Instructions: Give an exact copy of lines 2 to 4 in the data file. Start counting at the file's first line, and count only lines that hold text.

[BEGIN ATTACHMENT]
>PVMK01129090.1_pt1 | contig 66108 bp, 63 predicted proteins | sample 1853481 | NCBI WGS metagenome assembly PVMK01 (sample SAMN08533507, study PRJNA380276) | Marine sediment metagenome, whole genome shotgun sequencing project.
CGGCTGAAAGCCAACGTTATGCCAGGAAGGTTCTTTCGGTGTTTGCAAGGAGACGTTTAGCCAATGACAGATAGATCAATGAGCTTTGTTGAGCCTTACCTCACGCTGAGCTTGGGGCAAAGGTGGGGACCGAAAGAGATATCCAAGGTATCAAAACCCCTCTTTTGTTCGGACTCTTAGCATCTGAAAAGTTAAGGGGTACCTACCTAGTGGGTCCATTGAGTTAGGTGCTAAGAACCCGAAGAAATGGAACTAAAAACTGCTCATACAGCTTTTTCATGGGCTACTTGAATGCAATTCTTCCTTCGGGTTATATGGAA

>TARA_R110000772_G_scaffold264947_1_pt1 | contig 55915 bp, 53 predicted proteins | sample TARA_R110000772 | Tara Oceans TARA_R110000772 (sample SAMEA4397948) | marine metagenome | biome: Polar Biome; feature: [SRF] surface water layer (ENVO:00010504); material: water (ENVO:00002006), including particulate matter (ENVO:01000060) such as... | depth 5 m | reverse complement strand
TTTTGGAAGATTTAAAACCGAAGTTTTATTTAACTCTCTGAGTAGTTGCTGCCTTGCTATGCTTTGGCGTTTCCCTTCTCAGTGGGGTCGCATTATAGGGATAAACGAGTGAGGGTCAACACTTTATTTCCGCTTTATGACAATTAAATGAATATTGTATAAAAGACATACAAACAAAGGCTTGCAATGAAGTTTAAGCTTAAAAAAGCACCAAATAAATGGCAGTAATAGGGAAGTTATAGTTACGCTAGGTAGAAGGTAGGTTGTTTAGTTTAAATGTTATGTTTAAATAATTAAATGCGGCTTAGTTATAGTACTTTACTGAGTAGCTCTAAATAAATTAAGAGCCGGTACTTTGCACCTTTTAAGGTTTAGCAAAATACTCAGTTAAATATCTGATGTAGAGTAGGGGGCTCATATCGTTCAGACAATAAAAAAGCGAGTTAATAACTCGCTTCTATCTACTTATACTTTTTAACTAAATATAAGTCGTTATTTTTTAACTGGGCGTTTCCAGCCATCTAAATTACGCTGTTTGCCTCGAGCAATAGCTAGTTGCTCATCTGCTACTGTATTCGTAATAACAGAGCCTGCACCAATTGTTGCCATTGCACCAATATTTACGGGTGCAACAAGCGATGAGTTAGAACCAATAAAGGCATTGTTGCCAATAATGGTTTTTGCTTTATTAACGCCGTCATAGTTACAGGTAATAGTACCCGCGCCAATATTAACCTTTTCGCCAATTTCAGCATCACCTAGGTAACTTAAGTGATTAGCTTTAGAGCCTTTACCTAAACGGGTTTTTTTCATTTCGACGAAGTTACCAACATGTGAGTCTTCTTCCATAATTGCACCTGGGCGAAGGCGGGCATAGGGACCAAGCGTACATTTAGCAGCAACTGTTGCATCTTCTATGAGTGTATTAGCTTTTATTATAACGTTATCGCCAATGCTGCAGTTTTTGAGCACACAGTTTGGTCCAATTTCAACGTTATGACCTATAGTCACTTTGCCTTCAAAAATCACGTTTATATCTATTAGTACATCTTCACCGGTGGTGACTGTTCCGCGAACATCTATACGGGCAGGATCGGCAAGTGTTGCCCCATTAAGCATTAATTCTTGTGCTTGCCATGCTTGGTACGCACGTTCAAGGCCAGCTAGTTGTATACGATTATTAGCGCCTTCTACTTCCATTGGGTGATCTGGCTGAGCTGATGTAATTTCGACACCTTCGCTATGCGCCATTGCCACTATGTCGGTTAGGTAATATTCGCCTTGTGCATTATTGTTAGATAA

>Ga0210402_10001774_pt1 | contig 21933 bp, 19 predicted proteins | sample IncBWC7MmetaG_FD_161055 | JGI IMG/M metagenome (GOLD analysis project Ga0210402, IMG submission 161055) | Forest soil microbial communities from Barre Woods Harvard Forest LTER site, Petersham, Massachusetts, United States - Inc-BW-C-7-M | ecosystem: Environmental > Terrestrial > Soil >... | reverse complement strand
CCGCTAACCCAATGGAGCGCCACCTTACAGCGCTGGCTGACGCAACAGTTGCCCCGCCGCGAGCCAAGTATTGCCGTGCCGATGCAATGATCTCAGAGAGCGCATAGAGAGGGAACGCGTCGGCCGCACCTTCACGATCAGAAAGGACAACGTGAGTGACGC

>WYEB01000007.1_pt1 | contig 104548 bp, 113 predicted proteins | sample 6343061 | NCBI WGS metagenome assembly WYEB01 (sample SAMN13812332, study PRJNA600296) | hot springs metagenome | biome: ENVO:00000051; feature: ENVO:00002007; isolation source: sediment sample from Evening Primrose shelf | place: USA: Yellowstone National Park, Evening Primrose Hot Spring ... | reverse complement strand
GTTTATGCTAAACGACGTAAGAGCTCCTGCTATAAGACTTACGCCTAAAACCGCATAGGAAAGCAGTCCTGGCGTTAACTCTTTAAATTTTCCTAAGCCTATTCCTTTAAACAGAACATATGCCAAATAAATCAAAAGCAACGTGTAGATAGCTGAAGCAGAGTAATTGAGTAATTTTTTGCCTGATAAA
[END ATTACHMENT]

CGGCTGAAAGCCAACGTTATGCCAGGAAGGTTCTTTCGGTGTTTGCAAGGAGACGTTTAGCCAATGACAGATAGATCAATGAGCTTTGTTGAGCCTTACCTCACGCTGAGCTTGGGGCAAAGGTGGGGACCGAAAGAGATATCCAAGGTATCAAAACCCCTCTTTTGTTCGGACTCTTAGCATCTGAAAAGTTAAGGGGTACCTACCTAGTGGGTCCATTGAGTTAGGTGCTAAGAACCCGAAGAAATGGAACTAAAAACTGCTCATACAGCTTTTTCATGGGCTACTTGAATGCAATTCTTCCTTCGGGTTATATGGAA

>TARA_R110000772_G_scaffold264947_1_pt1 | contig 55915 bp, 53 predicted proteins | sample TARA_R110000772 | Tara Oceans TARA_R110000772 (sample SAMEA4397948) | marine metagenome | biome: Polar Biome; feature: [SRF] surface water layer (ENVO:00010504); material: water (ENVO:00002006), including particulate matter (ENVO:01000060) such as... | depth 5 m | reverse complement strand
TTTTGGAAGATTTAAAACCGAAGTTTTATTTAACTCTCTGAGTAGTTGCTGCCTTGCTATGCTTTGGCGTTTCCCTTCTCAGTGGGGTCGCATTATAGGGATAAACGAGTGAGGGTCAACACTTTATTTCCGCTTTATGACAATTAAATGAATATTGTATAAAAGACATACAAACAAAGGCTTGCAATGAAGTTTAAGCTTAAAAAAGCACCAAATAAATGGCAGTAATAGGGAAGTTATAGTTACGCTAGGTAGAAGGTAGGTTGTTTAGTTTAAATGTTATGTTTAAATAATTAAATGCGGCTTAGTTATAGTACTTTACTGAGTAGCTCTAAATAAATTAAGAGCCGGTACTTTGCACCTTTTAAGGTTTAGCAAAATACTCAGTTAAATATCTGATGTAGAGTAGGGGGCTCATATCGTTCAGACAATAAAAAAGCGAGTTAATAACTCGCTTCTATCTACTTATACTTTTTAACTAAATATAAGTCGTTATTTTTTAACTGGGCGTTTCCAGCCATCTAAATTACGCTGTTTGCCTCGAGCAATAGCTAGTTGCTCATCTGCTACTGTATTCGTAATAACAGAGCCTGCACCAATTGTTGCCATTGCACCAATATTTACGGGTGCAACAAGCGATGAGTTAGAACCAATAAAGGCATTGTTGCCAATAATGGTTTTTGCTTTATTAACGCCGTCATAGTTACAGGTAATAGTACCCGCGCCAATATTAACCTTTTCGCCAATTTCAGCATCACCTAGGTAACTTAAGTGATTAGCTTTAGAGCCTTTACCTAAACGGGTTTTTTTCATTTCGACGAAGTTACCAACATGTGAGTCTTCTTCCATAATTGCACCTGGGCGAAGGCGGGCATAGGGACCAAGCGTACATTTAGCAGCAACTGTTGCATCTTCTATGAGTGTATTAGCTTTTATTATAACGTTATCGCCAATGCTGCAGTTTTTGAGCACACAGTTTGGTCCAATTTCAACGTTATGACCTATAGTCACTTTGCCTTCAAAAATCACGTTTATATCTATTAGTACATCTTCACCGGTGGTGACTGTTCCGCGAACATCTATACGGGCAGGATCGGCAAGTGTTGCCCCATTAAGCATTAATTCTTGTGCTTGCCATGCTTGGTACGCACGTTCAAGGCCAGCTAGTTGTATACGATTATTAGCGCCTTCTACTTCCATTGGGTGATCTGGCTGAGCTGATGTAATTTCGACACCTTCGCTATGCGCCATTGCCACTATGTCGGTTAGGTAATATTCGCCTTGTGCATTATTGTTAGATAA